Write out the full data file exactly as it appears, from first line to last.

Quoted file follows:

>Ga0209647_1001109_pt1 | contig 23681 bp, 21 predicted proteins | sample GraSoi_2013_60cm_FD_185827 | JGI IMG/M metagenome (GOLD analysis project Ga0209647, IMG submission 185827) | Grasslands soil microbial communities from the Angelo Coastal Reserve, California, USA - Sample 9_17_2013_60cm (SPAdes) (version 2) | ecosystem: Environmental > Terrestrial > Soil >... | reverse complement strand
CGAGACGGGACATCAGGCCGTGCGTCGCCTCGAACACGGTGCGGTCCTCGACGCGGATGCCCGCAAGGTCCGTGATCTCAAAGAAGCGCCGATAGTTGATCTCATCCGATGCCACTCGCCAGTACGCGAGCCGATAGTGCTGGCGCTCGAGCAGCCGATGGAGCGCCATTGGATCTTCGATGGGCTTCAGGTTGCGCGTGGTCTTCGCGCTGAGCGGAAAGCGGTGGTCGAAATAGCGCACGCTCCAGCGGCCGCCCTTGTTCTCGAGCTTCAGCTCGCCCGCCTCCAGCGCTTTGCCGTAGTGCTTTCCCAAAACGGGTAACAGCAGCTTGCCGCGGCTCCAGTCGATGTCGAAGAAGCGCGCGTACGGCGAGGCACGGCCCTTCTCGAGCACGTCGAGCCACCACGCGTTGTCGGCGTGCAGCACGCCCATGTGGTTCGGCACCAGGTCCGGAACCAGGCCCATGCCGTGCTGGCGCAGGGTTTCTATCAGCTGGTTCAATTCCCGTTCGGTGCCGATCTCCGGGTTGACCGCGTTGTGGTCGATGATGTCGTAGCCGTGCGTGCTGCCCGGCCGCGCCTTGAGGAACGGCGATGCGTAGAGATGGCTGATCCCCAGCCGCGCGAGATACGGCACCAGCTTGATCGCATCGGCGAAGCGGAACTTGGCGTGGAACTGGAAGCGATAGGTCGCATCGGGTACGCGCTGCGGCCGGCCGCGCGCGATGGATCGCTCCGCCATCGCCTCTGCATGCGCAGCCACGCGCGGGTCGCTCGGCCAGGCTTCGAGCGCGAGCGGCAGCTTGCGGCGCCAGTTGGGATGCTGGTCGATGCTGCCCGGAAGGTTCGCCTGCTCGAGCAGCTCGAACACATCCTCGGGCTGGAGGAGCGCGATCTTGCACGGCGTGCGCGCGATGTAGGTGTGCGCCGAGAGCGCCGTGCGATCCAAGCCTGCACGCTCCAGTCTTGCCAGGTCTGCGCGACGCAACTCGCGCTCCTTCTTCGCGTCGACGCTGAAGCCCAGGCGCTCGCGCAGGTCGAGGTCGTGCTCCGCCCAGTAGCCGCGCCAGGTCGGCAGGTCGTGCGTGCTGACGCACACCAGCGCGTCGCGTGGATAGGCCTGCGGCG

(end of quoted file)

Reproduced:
>Ga0209647_1001109_pt1 | contig 23681 bp, 21 predicted proteins | sample GraSoi_2013_60cm_FD_185827 | JGI IMG/M metagenome (GOLD analysis project Ga0209647, IMG submission 185827) | Grasslands soil microbial communities from the Angelo Coastal Reserve, California, USA - Sample 9_17_2013_60cm (SPAdes) (version 2) | ecosystem: Environmental > Terrestrial > Soil >... | reverse complement strand
CGAGACGGGACATCAGGCCGTGCGTCGCCTCGAACACGGTGCGGTCCTCGACGCGGATGCCCGCAAGGTCCGTGATCTCAAAGAAGCGCCGATAGTTGATCTCATCCGATGCCACTCGCCAGTACGCGAGCCGATAGTGCTGGCGCTCGAGCAGCCGATGGAGCGCCATTGGATCTTCGATGGGCTTCAGGTTGCGCGTGGTCTTCGCGCTGAGCGGAAAGCGGTGGTCGAAATAGCGCACGCTCCAGCGGCCGCCCTTGTTCTCGAGCTTCAGCTCGCCCGCCTCCAGCGCTTTGCCGTAGTGCTTTCCCAAAACGGGTAACAGCAGCTTGCCGCGGCTCCAGTCGATGTCGAAGAAGCGCGCGTACGGCGAGGCACGGCCCTTCTCGAGCACGTCGAGCCACCACGCGTTGTCGGCGTGCAGCACGCCCATGTGGTTCGGCACCAGGTCCGGAACCAGGCCCATGCCGTGCTGGCGCAGGGTTTCTATCAGCTGGTTCAATTCCCGTTCGGTGCCGATCTCCGGGTTGACCGCGTTGTGGTCGATGATGTCGTAGCCGTGCGTGCTGCCCGGCCGCGCCTTGAGGAACGGCGATGCGTAGAGATGGCTGATCCCCAGCCGCGCGAGATACGGCACCAGCTTGATCGCATCGGCGAAGCGGAACTTGGCGTGGAACTGGAAGCGATAGGTCGCATCGGGTACGCGCTGCGGCCGGCCGCGCGCGATGGATCGCTCCGCCATCGCCTCTGCATGCGCAGCCACGCGCGGGTCGCTCGGCCAGGCTTCGAGCGCGAGCGGCAGCTTGCGGCGCCAGTTGGGATGCTGGTCGATGCTGCCCGGAAGGTTCGCCTGCTCGAGCAGCTCGAACACATCCTCGGGCTGGAGGAGCGCGATCTTGCACGGCGTGCGCGCGATGTAGGTGTGCGCCGAGAGCGCCGTGCGATCCAAGCCTGCACGCTCCAGTCTTGCCAGGTCTGCGCGACGCAACTCGCGCTCCTTCTTCGCGTCGACGCTGAAGCCCAGGCGCTCGCGCAGGTCGAGGTCGTGCTCCGCCCAGTAGCCGCGCCAGGTCGGCAGGTCGTGCGTGCTGACGCACACCAGCGCGTCGCGTGGATAGGCCTGCGGCG